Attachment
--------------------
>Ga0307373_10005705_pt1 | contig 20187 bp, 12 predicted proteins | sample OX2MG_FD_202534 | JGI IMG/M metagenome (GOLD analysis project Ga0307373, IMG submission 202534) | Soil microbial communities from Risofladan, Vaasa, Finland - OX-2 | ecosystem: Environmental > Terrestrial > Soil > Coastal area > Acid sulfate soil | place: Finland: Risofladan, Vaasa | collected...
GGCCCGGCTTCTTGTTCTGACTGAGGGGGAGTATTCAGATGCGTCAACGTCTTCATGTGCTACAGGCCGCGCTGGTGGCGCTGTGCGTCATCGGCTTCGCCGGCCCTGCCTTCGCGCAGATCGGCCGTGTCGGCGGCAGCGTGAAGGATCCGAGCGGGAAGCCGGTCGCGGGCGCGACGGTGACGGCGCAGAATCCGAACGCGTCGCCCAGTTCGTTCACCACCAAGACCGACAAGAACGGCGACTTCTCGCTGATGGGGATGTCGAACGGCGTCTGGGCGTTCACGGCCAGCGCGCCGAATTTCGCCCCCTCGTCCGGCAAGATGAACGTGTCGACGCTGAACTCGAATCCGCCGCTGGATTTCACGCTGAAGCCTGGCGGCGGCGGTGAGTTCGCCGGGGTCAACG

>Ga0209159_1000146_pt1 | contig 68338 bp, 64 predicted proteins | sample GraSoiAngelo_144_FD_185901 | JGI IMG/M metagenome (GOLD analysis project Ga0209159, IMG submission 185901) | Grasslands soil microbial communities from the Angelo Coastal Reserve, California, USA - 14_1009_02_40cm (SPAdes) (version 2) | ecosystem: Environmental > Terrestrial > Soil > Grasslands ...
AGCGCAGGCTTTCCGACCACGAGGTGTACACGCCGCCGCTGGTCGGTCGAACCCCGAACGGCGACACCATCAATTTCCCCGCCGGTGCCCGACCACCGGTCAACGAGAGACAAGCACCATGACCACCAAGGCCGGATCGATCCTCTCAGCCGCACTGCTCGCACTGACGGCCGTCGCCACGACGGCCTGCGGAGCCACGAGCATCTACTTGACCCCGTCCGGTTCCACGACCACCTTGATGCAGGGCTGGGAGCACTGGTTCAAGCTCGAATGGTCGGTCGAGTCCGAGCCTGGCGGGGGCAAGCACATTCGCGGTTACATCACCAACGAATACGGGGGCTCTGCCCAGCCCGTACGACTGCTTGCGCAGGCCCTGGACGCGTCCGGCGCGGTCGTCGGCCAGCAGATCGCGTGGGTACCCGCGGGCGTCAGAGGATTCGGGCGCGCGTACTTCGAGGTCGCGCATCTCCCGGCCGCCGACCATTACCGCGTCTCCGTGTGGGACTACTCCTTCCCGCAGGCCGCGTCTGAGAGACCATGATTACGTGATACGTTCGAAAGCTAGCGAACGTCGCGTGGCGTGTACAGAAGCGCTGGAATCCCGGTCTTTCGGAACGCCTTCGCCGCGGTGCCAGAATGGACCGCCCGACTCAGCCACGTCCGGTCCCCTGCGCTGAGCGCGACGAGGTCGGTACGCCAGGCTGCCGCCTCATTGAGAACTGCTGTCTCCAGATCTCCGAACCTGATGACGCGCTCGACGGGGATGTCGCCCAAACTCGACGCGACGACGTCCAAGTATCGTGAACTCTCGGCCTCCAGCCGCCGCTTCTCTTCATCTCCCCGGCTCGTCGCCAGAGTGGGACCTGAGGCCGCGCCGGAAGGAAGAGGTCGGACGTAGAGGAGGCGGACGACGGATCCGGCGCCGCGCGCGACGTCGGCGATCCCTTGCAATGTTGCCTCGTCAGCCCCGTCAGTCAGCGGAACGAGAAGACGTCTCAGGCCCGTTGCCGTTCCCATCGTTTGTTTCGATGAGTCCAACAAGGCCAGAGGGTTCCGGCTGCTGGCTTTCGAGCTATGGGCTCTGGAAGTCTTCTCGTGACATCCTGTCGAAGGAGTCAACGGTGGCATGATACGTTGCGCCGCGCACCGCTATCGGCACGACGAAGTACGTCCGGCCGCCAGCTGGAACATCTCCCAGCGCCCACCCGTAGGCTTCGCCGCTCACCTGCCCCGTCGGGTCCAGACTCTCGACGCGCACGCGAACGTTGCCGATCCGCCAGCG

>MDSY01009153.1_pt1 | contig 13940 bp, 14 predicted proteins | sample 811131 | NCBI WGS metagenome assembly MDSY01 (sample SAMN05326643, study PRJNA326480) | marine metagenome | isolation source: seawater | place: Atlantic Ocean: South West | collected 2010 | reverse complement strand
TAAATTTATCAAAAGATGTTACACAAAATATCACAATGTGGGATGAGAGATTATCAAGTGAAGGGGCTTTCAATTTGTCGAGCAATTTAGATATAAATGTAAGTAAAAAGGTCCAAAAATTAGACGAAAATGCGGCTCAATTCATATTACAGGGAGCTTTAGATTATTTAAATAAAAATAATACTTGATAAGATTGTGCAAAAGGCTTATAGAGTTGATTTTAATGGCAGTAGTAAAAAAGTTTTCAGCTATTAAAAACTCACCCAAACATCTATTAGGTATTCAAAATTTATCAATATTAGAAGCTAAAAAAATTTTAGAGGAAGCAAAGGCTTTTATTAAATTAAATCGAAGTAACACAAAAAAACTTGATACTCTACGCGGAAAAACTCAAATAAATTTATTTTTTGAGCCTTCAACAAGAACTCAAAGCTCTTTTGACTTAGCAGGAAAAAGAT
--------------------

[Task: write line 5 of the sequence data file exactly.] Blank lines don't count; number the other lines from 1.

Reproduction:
>MDSY01009153.1_pt1 | contig 13940 bp, 14 predicted proteins | sample 811131 | NCBI WGS metagenome assembly MDSY01 (sample SAMN05326643, study PRJNA326480) | marine metagenome | isolation source: seawater | place: Atlantic Ocean: South West | collected 2010 | reverse complement strand